In real estate, there are no guarantees. As my grandfather told me, if you want a guarantee, buy a toaster. More importantly, nobody that is a sophisticated investor or who takes risks and is successful says, “I want a guarantee.” They understand the risk, and figure out whether it justifies the reward.

And here’s the thing: if you think that you can put in the time and make the sacrifices for a little while and then ride off into the sunset with your spoils, you are sadly mistaken. Well, I suppose it’s theoretically possible - but I’ve never seen it happen. 

I don’t know a single investor that’s able to shut it off and walk away. I know a lot that are successful and slow down, that go on extended holidays and that have more fun. But I’ll tell you this: while they’re on those holidays, while they’re away, while they’re golfing, the first thing they think about every morning and the last thing they think about before they go to bed is: will the tenant pay this month, or will my unit be okay? 

It’s what makes you money, and you take care of what makes you money. If you have good employees who make you money, you take care of them. If you have equipment that’s key to your business, you take care of it. And it’s the same with your real estate. 

People who say they want to be in a position where they can ignore it? Well, they just haven’t been there, and they’re kidding themselves. 

It’s always going to take work.

That’s the tough talk. 

Now, here’s the good news: if you’re willing to put in the time and make a few sacrifices, you can be a successful real estate investor. As hard as it can be, it’s also not nearly as complicated as some people make it out to be. And boy, do some of them make it seem complicated - before you know it, you’ve spent $20,000 on books, seminars and boot camps without having bought a single property.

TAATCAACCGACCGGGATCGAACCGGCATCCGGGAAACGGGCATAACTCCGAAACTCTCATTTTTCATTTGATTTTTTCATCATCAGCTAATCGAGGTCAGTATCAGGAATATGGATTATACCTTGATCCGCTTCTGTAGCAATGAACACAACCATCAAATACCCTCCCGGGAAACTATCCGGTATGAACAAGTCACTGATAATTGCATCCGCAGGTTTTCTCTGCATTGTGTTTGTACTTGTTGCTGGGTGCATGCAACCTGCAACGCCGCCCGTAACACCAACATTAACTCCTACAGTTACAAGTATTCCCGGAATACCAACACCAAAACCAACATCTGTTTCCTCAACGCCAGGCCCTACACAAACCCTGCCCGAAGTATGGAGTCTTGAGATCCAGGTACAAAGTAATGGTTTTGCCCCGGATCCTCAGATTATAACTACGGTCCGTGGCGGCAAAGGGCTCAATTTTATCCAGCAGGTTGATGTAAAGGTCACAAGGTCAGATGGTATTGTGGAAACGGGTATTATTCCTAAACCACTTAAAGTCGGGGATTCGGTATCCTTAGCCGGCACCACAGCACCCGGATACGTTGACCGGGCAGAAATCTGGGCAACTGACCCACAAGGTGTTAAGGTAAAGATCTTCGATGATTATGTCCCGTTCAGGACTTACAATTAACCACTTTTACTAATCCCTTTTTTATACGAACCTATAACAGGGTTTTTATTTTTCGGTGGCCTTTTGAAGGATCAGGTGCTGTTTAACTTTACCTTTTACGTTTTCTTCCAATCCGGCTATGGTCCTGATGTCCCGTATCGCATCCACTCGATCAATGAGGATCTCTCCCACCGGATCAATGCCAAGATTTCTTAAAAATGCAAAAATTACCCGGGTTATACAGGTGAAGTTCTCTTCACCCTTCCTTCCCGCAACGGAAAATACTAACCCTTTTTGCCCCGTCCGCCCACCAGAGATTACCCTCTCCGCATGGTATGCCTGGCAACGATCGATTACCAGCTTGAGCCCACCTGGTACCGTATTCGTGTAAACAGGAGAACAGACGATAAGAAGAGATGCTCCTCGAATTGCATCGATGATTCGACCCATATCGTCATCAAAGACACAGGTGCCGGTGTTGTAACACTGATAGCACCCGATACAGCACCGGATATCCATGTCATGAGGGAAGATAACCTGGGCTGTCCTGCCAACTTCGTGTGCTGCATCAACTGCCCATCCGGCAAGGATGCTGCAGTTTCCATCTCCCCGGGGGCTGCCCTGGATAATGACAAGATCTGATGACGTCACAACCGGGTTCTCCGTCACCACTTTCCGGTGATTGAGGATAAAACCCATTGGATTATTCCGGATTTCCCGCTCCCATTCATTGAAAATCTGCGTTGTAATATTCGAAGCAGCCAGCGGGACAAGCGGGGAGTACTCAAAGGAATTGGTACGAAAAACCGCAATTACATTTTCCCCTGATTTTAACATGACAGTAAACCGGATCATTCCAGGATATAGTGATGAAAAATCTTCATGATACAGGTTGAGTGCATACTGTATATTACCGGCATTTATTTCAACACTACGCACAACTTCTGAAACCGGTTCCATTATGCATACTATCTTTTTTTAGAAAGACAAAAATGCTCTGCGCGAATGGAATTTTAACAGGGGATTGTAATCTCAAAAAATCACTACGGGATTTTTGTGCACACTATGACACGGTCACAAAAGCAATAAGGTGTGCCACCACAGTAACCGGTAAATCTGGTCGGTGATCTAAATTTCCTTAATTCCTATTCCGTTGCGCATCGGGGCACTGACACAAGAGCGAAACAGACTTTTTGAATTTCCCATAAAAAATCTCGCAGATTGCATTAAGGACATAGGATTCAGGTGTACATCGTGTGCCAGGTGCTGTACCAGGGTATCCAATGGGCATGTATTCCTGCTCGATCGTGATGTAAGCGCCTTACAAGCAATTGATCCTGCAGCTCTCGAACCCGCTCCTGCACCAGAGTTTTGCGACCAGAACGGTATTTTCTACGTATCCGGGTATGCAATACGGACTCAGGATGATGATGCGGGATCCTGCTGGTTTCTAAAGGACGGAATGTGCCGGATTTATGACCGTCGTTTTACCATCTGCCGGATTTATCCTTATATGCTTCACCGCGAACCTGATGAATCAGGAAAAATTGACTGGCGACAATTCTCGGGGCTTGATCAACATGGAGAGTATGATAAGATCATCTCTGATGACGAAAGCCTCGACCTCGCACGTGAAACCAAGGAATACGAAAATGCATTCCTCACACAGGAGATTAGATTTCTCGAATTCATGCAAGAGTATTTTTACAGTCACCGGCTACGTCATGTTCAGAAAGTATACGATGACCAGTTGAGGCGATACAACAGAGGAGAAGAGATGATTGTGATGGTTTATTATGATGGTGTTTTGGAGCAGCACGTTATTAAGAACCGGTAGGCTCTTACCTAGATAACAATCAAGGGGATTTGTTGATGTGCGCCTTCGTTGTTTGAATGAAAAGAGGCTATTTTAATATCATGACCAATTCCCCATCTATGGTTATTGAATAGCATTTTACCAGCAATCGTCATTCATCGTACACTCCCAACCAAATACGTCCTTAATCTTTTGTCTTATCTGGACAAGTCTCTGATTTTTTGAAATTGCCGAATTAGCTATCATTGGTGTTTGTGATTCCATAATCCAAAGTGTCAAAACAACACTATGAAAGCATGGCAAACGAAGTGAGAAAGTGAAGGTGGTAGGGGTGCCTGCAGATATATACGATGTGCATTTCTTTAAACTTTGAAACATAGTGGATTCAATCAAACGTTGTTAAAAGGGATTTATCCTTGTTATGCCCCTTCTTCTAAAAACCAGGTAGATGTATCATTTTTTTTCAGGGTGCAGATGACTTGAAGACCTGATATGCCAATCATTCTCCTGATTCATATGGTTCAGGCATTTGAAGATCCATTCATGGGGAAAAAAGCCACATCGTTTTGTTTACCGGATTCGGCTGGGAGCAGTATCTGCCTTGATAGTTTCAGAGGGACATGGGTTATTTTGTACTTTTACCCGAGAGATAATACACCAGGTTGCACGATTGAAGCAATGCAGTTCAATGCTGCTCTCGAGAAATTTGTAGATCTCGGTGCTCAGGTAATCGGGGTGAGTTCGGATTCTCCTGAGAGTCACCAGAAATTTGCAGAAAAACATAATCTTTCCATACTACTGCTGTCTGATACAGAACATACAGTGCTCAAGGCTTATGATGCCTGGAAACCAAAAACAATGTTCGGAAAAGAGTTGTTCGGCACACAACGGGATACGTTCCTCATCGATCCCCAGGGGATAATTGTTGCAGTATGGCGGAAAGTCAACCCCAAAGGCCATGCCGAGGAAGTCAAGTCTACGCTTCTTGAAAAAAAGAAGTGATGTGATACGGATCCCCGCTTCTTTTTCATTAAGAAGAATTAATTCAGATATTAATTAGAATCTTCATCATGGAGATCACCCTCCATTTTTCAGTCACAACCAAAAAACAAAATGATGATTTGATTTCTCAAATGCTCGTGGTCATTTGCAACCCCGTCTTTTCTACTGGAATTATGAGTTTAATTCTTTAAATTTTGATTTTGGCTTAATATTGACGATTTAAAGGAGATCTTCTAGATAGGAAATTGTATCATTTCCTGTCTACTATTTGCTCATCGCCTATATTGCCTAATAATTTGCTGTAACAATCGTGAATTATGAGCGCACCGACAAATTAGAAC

Just remember: some educators are in the business of selling books, seminars and boot camps - not educating you on creating wealth through real estate. 

Real estate isn’t as hard as some make it out to be - but it’s not as easy, either. 

Monday, November 3, 2014

Monkeys Running The Zoo...

The triplex looked good.  Decent location, solid building, new roof...but we offered 25% lower than the asking price, which was also very low to begin with. Why? Well, besides the deferred maintenance, fire code issues, smell, and layout (one of the shower stalls was in a bedroom closet!), the reason we needed a further discount was the tenants.
This place was obviously run by them. Don't let this happen to you! Not only will they give you a management headache, but when you sell, if you can at all, the buyers will want deep discounts.
You don't have to be a tyrant, but set rules and enforce them. They may not like you, but they will respect you. You probably didn't get into real estate investing to make new buddies!
Inherited tenants can be tricky. They are used to running the place, and you probably will have some issues. We find a businesslike, firm approach works well. Setting rules, and enforcing them may turn some of your inherited tenants into keepers!